Barbers cut out a living on the street
JAKARTA (JP): Those walking or driving along the heavily congested Jl. Matraman Raya in East Jakarta cannot help but be aware of the street barbers struggling to make a living on the sidewalk.
With worn-out chairs and small, beat-up Echolac suitcases containing mirrors, combs, scissors and modest shaving gear, the barbers -- some of whom have been in the profession for dozens of years -- work under the open sky near Koinonia Church.
Amazingly, their number has grown slightly since the economic crisis hit the country in mid-1997, although they struggle to earn enough to support their families.
From seven in 1998, there are now 15 Matraman street barbers along the 50 meters of sidewalk.
It may surprise many people to learn that the sidewalk barbers often go home at night with only Rp 3,000 in their pockets, the same amount of money it costs for a bowl of bakso (meatball soup) on the streets in Jakarta.
But these barbers do not complain because they are used to hardship. Some of them simply fast during those days when they do not earn enough to eat.
"If I have no money then I simply forget about my lunch or dinner. It has become usual for me to fast. So ... I just take things easy," said Anen, one of the barbers.
Talking to The Jakarta Post on Sunday afternoon, he was still waiting for his first customer of the day.
Like many people struggling for life on Jakarta's streets and sidewalks, the Matraman barbers believe they and their families will survive.
Hasan, another barber, said: "I think there are people from the lower economic classes who will always come to us because we offer very cheap prices."
Like his fellow barbers, the 53-year-old man said he did not set fixed costs for his services.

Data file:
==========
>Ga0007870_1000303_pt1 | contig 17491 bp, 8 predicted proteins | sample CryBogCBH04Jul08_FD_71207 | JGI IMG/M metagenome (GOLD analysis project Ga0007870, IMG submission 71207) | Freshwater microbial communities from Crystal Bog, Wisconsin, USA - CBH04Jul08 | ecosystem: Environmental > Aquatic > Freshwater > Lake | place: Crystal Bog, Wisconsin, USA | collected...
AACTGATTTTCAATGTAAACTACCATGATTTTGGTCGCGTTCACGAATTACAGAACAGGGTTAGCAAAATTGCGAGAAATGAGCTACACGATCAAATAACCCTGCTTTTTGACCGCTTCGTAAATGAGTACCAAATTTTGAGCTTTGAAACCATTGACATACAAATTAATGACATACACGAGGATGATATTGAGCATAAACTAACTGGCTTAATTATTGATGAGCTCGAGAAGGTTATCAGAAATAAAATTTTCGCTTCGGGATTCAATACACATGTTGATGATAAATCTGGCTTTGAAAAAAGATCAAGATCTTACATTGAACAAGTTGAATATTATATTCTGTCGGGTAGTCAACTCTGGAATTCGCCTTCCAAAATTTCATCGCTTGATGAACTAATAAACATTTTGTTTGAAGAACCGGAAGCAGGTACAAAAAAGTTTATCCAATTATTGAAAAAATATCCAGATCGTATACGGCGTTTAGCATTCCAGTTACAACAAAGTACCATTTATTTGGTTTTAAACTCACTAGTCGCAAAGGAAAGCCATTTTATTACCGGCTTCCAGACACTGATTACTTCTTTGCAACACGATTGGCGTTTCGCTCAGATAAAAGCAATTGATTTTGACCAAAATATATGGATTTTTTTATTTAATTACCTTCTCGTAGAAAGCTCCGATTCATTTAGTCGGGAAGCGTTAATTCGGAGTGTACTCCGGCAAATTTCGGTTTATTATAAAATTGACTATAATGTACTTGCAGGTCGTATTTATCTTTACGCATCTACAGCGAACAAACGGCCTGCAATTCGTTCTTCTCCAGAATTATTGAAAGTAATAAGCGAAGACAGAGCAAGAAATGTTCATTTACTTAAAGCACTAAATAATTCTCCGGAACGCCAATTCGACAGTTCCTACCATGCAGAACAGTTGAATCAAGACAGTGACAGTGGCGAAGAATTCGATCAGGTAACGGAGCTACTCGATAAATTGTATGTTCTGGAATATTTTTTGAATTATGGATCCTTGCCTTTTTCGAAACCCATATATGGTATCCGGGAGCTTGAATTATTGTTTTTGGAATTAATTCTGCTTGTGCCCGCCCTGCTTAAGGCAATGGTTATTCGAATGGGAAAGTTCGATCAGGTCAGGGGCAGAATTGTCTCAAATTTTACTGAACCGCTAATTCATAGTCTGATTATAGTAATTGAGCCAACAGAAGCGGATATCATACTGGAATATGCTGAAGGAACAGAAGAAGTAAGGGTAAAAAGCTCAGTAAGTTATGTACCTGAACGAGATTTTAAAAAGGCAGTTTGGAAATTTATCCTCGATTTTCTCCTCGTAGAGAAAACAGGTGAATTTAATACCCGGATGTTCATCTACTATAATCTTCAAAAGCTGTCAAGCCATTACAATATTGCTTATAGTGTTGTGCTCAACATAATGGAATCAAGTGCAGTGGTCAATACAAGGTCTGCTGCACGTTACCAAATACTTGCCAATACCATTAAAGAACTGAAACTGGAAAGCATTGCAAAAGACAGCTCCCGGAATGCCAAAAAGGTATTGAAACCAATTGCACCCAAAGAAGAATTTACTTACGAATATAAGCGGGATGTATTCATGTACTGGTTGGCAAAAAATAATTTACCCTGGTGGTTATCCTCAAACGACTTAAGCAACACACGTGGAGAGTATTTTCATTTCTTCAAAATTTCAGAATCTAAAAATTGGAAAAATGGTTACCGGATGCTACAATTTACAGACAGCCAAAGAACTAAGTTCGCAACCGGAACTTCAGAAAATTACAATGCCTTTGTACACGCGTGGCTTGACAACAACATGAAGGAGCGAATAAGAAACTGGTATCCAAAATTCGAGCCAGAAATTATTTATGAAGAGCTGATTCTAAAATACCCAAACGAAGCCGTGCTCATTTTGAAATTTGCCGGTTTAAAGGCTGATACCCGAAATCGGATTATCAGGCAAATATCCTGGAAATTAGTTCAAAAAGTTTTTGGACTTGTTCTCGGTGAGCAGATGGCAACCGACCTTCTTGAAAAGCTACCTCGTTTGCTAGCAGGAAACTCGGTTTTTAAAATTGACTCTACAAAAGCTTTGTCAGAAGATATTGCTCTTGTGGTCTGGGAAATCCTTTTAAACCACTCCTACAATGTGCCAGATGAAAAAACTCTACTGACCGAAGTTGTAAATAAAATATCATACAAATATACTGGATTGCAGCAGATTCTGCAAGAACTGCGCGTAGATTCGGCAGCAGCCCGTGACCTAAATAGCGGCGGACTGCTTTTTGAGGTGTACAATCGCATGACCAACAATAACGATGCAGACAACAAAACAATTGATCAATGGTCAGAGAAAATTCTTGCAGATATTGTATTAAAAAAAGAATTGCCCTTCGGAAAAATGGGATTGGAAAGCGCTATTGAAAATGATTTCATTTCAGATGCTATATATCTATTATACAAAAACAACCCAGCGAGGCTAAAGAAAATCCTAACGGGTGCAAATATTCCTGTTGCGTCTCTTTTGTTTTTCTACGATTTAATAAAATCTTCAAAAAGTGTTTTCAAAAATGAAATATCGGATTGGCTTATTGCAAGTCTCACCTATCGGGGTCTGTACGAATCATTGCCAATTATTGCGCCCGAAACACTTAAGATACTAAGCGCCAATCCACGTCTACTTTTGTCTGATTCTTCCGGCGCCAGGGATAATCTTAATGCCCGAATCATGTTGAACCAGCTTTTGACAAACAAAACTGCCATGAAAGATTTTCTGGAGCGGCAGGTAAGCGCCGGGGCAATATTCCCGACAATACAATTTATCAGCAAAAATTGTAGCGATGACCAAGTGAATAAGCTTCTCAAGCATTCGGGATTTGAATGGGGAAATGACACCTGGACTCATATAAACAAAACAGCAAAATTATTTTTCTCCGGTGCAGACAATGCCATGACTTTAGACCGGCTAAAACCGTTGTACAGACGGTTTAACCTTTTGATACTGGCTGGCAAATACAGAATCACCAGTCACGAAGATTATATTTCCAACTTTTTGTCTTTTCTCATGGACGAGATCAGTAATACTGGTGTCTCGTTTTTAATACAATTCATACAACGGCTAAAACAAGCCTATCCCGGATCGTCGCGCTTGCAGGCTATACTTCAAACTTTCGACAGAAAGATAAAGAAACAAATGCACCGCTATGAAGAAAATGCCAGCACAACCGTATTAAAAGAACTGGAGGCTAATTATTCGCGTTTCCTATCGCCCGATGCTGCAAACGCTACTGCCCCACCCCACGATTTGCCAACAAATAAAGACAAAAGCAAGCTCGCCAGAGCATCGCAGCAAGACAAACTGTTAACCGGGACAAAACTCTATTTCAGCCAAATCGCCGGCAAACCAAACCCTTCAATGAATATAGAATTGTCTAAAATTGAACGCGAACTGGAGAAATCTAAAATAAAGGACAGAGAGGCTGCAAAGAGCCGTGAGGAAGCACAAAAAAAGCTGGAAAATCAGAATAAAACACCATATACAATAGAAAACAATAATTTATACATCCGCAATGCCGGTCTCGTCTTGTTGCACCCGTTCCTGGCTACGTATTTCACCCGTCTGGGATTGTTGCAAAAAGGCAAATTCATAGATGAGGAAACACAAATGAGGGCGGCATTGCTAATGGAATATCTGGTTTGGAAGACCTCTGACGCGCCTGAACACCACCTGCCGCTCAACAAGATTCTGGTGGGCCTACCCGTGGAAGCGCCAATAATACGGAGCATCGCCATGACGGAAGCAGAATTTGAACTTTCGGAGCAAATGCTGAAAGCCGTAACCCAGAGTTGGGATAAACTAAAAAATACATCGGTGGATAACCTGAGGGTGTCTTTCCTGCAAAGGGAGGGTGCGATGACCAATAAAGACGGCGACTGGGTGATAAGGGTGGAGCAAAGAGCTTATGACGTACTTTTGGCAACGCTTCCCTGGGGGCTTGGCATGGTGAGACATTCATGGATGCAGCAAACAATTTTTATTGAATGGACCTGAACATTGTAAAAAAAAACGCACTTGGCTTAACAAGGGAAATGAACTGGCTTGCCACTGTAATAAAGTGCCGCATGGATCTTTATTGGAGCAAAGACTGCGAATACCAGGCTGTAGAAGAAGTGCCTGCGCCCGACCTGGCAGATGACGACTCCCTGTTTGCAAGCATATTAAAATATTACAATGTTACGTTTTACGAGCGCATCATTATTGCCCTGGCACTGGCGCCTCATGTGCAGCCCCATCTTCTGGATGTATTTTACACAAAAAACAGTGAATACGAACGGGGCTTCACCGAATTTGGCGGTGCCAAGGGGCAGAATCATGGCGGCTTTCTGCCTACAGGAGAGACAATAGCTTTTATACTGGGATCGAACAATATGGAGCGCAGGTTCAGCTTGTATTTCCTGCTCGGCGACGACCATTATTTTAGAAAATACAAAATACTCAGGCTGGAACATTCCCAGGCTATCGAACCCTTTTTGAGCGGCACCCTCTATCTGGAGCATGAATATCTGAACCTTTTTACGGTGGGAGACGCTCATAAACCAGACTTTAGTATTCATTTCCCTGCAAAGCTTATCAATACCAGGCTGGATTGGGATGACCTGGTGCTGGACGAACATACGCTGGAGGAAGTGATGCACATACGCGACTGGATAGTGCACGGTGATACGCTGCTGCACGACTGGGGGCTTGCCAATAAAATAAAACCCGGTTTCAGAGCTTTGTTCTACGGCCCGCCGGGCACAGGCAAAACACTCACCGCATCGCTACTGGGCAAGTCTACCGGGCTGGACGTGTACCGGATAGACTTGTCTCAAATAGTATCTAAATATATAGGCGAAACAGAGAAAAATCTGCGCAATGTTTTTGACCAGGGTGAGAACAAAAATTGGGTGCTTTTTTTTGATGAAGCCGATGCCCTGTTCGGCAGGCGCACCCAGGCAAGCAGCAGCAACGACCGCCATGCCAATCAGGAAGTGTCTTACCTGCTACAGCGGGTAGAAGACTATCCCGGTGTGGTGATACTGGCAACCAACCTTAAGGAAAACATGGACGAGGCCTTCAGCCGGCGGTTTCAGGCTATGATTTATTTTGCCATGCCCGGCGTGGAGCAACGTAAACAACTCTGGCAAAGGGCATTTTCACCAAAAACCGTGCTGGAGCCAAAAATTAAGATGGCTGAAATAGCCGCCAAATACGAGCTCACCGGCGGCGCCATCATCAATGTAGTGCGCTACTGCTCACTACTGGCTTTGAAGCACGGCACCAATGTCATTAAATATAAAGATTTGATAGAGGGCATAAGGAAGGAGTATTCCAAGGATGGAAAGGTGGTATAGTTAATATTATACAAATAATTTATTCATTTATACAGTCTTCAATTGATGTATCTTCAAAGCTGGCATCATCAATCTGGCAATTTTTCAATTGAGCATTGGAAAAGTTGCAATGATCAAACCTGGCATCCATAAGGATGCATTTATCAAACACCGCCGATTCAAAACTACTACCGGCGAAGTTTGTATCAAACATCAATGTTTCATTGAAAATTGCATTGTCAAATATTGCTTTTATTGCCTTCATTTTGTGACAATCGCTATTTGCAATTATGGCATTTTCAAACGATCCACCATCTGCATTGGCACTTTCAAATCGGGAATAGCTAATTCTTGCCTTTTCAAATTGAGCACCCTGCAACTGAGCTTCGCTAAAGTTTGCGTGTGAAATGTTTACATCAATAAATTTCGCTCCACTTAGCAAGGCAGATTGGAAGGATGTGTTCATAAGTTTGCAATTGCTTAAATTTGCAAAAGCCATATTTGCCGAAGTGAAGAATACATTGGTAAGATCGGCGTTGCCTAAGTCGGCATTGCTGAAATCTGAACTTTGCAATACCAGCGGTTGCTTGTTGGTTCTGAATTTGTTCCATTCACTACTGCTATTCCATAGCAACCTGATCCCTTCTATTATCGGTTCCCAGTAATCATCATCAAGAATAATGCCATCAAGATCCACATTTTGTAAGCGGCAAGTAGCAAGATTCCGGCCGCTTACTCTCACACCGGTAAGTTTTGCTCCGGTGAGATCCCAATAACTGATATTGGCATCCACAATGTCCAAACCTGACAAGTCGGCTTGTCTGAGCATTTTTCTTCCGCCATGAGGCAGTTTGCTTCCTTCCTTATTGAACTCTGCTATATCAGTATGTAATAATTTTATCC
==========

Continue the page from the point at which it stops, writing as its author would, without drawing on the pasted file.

"But customers usually pay me between Rp 2,500 and Rp 3,000 for a haircut," Hasan said.
Some of the barbers use a tarpaulin to protect themselves and their customers from the rain and heat.
"I just take an old chair from the church as I can't afford to buy one," said barber Surip Supriadi.
Some of the street barbers have been cutting hair for 50 years and many have colorful backgrounds.
The 76-year-old Surip, for example, comes from a prominent civil servant family during the Dutch colonial era. His father worked as an opzichter, or controller, on the colonial government's projects.
Surip enjoyed an education that not all Indonesian people at the time received.
But the fortunes of his family began to fade in 1942 when the Japanese colonial government took over in Indonesia.
"(Being a barber) is the only job I can do," said the father of four.
His children support themselves so Surip only has to take care of himself and his wife with the average Rp 9,000 he earns per day.
Another barber, Tasrip, 45, who earns a similar amount of money, has to support eight children.
"Of course I can't afford it, so my family has to rely on others for help, including my parents and in-laws," said the former vegetable vendor.
Tasrip said he was no longer strong enough to sell vegetables, so he opted to become a barber last year.
"The job is not physically consuming. I learned the job from my colleagues here last year," he said.(ind)